“The Kiwis we met are all very friendly and polite, but some seem to speak less easily about their pursuit of happiness. They are modest… No bragging, no finger pointing… Yet the pitfall is that they may not even be aware of everything New Zealand is offering because they have nothing to compare it to. Or they are too shy to frequently talk about it… Luckily they have a bunch of happy immigrants who can provide some insights and do the happiness bragging for them!”

New Zealanders’ understanding of what it means to lead a happy life seems to fall somewhere in between Europeans’ and those in Latin America and South Africa, the couple says.

“In most of the Western countries, there is a hunger for more and better. People are not easily satisfied… Whereas in countries such as South Africa, Nicaragua and Costa Rica, people seem to be automatically living in the moment. They don’t even really know how they do it. It’s just inherent to who they are.”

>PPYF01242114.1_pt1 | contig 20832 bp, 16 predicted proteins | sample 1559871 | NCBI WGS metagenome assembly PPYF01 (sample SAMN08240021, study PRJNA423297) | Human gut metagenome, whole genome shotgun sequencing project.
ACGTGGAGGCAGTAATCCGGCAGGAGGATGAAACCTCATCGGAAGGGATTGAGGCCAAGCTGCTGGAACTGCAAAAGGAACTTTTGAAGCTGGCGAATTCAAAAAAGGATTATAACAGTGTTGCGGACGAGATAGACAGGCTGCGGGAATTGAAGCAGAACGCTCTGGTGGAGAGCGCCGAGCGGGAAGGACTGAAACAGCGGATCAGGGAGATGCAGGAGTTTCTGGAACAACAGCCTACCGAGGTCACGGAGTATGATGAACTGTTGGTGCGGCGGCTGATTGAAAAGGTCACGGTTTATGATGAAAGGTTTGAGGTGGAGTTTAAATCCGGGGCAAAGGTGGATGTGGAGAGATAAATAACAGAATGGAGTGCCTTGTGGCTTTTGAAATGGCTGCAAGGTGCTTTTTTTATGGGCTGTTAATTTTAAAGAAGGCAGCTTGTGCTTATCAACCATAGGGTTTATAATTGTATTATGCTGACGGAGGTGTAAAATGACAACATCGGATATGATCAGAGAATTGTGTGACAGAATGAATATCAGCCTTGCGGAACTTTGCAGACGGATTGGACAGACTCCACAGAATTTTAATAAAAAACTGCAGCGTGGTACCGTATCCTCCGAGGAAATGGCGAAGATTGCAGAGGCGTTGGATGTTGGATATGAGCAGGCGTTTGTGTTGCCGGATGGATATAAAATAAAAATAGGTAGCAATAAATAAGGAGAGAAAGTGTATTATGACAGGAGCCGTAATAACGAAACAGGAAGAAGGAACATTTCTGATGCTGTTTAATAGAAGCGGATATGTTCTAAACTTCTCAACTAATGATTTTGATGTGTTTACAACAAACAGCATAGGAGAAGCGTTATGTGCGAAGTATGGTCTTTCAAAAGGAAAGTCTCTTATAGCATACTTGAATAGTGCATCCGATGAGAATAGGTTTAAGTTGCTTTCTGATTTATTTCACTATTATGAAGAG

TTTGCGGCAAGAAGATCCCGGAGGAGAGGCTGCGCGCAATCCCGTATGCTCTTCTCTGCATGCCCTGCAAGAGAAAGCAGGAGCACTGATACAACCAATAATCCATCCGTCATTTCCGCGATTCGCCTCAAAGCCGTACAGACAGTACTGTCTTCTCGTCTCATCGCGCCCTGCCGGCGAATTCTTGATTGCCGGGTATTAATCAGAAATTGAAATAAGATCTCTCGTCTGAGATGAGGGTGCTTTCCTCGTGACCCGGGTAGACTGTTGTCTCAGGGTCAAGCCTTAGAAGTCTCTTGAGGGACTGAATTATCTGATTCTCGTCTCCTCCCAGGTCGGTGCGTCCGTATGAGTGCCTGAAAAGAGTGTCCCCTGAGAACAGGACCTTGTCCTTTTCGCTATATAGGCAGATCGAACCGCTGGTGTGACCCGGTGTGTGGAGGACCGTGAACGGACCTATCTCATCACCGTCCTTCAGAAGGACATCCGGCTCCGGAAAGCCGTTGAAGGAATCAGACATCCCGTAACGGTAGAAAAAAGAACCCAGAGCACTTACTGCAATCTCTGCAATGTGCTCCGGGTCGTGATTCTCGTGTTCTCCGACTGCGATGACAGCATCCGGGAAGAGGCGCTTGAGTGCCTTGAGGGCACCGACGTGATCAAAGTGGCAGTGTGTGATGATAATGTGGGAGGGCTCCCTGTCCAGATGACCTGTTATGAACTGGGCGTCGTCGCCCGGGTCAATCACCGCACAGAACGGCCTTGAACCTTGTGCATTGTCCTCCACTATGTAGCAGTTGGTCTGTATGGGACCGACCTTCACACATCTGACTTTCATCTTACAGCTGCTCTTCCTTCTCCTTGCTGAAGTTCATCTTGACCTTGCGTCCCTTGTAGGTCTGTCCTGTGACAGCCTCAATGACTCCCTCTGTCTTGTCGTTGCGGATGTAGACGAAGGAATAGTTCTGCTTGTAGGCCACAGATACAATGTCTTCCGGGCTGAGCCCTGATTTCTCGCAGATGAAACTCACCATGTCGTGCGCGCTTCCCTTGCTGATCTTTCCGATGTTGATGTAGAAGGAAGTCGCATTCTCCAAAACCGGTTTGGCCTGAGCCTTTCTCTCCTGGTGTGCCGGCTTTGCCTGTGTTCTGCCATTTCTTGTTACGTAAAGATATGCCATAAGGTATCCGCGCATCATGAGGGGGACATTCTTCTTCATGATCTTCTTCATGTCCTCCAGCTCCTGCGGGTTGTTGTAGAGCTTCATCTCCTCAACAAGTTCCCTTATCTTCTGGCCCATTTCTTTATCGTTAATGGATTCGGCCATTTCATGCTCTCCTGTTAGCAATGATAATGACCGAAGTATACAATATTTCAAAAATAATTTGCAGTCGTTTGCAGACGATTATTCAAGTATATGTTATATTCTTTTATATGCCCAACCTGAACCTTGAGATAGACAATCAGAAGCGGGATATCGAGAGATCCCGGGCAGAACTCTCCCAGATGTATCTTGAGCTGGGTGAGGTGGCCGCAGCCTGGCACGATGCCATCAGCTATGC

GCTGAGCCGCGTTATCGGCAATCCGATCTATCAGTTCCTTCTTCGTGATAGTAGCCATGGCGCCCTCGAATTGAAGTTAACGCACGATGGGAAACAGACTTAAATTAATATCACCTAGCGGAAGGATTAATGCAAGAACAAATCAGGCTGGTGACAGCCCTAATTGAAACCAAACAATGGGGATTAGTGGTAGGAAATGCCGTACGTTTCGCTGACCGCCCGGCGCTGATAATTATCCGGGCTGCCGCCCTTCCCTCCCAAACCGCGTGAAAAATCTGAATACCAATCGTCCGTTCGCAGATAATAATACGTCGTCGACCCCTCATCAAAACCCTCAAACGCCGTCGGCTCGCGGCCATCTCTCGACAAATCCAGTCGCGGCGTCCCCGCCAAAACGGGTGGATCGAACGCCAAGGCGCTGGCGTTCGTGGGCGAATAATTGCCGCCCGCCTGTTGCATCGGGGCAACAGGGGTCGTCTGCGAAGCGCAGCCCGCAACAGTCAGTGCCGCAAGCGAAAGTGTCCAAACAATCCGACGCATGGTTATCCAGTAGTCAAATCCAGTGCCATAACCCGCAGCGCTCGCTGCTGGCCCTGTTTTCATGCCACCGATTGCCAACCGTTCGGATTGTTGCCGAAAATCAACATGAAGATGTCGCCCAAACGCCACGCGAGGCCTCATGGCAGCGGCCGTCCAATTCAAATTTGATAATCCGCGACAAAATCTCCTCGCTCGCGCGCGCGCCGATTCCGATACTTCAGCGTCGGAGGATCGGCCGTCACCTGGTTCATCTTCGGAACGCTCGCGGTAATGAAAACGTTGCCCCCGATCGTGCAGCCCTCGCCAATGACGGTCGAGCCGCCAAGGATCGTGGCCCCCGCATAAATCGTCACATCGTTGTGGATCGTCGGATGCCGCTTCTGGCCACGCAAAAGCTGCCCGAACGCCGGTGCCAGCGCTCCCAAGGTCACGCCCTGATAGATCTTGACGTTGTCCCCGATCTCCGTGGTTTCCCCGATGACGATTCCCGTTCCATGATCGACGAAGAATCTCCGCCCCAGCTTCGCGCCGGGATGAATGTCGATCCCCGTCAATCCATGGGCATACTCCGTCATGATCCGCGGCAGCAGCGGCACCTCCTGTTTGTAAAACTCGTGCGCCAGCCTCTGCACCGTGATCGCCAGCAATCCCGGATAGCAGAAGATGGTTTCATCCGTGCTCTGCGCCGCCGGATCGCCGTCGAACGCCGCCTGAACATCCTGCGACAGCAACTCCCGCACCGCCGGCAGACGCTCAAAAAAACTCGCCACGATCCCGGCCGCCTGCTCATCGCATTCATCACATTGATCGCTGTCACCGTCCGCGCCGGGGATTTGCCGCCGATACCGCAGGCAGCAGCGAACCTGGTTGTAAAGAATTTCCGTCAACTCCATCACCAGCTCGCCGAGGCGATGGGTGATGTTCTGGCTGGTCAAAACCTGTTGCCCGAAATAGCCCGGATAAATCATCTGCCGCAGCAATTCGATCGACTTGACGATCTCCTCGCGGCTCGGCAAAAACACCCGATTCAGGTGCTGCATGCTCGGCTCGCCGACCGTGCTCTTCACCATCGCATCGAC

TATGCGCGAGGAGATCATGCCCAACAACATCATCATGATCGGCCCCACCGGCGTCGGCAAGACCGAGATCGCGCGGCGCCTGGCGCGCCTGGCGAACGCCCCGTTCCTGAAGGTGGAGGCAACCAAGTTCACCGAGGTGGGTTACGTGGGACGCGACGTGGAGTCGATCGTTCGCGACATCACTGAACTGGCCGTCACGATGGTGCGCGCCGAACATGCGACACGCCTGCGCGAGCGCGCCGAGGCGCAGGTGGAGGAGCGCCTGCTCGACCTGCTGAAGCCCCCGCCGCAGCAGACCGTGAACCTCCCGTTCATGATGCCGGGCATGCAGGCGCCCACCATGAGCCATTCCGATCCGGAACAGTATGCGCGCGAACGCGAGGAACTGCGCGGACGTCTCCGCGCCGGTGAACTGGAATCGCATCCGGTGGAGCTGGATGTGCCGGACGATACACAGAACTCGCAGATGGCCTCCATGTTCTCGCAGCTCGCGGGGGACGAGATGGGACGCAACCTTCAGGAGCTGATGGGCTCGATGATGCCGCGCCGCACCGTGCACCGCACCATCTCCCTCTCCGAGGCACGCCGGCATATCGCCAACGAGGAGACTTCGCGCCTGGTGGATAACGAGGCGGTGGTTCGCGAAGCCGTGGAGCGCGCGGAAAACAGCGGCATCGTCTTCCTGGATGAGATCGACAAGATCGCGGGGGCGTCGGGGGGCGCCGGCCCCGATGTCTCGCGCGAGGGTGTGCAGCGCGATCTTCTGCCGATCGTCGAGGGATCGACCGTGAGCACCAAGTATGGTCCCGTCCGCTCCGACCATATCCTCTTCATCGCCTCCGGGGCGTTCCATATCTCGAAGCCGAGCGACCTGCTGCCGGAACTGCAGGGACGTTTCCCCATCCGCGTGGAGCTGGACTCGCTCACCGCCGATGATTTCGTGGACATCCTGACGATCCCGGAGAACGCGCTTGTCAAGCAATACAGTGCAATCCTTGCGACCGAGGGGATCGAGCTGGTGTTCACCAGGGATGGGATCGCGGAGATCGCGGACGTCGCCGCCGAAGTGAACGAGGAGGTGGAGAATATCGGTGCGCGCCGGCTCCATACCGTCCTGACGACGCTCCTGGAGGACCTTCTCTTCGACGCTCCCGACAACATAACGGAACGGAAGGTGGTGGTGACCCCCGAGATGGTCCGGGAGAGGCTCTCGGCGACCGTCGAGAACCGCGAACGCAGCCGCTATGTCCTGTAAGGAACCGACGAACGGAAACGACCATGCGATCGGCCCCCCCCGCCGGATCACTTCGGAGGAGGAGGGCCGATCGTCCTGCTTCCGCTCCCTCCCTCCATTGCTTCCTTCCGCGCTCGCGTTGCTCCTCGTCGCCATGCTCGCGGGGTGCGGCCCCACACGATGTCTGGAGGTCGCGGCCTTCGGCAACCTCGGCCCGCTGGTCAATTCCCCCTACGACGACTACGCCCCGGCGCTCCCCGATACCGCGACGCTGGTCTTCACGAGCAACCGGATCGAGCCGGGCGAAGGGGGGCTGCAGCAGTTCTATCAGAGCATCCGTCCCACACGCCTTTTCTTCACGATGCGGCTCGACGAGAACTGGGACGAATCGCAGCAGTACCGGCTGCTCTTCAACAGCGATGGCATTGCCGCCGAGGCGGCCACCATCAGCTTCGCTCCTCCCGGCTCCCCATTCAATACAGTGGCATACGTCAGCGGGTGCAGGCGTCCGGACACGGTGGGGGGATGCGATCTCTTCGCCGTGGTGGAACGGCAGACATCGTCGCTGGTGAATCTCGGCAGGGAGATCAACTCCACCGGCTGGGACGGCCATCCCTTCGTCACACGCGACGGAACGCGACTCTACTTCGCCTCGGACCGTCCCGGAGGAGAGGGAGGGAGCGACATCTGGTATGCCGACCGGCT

Every Nica they encountered gave them the same piece of advice, they say: “Don’t think too much. You don’t want to hurt your head”.

Despite a history of political and civil unrest that made it one of the least visited countries in Central America for a long time, Nicaragua came in at number seven on the Happy Planet Index 2017 list of the happiest countries in the world, moving up more places than any other nation.

Travelling from the colourful Spanish colonial city of Granada to the surf mecca of Costa Dulce via the twin volcanic peaks of Isla de Ometepe, Alissa and Tjerk found the locals to be “a strong and resilient people who place great value on family and family life”. And food.

While about a third of the population lives in poverty and many others don’t have a lot, Alissa says people tend to focus on – and be grateful for – what they do have.

As Dennis, a taxi driver in the south of the country told them, “you don’t need to do anything else but live day by day. You don’t know what tomorrow will bring. If I want to have a nice dinner today, I will. Tomorrow, I will start again.”

While Nordic and Western European countries with famously high standards of living often rate highly in world happiness rankings, Alissa has found that their inhabitants tend to be only “moderately content”.